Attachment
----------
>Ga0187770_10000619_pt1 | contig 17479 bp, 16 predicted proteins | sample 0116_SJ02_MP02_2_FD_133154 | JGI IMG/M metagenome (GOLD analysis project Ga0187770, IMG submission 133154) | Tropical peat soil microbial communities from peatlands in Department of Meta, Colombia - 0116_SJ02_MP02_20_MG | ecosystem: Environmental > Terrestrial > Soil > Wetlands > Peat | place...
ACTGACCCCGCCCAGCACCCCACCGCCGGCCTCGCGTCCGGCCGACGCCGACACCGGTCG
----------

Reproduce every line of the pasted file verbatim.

>Ga0187770_10000619_pt1 | contig 17479 bp, 16 predicted proteins | sample 0116_SJ02_MP02_2_FD_133154 | JGI IMG/M metagenome (GOLD analysis project Ga0187770, IMG submission 133154) | Tropical peat soil microbial communities from peatlands in Department of Meta, Colombia - 0116_SJ02_MP02_20_MG | ecosystem: Environmental > Terrestrial > Soil > Wetlands > Peat | place...
ACTGACCCCGCCCAGCACCCCACCGCCGGCCTCGCGTCCGGCCGACGCCGACACCGGTCG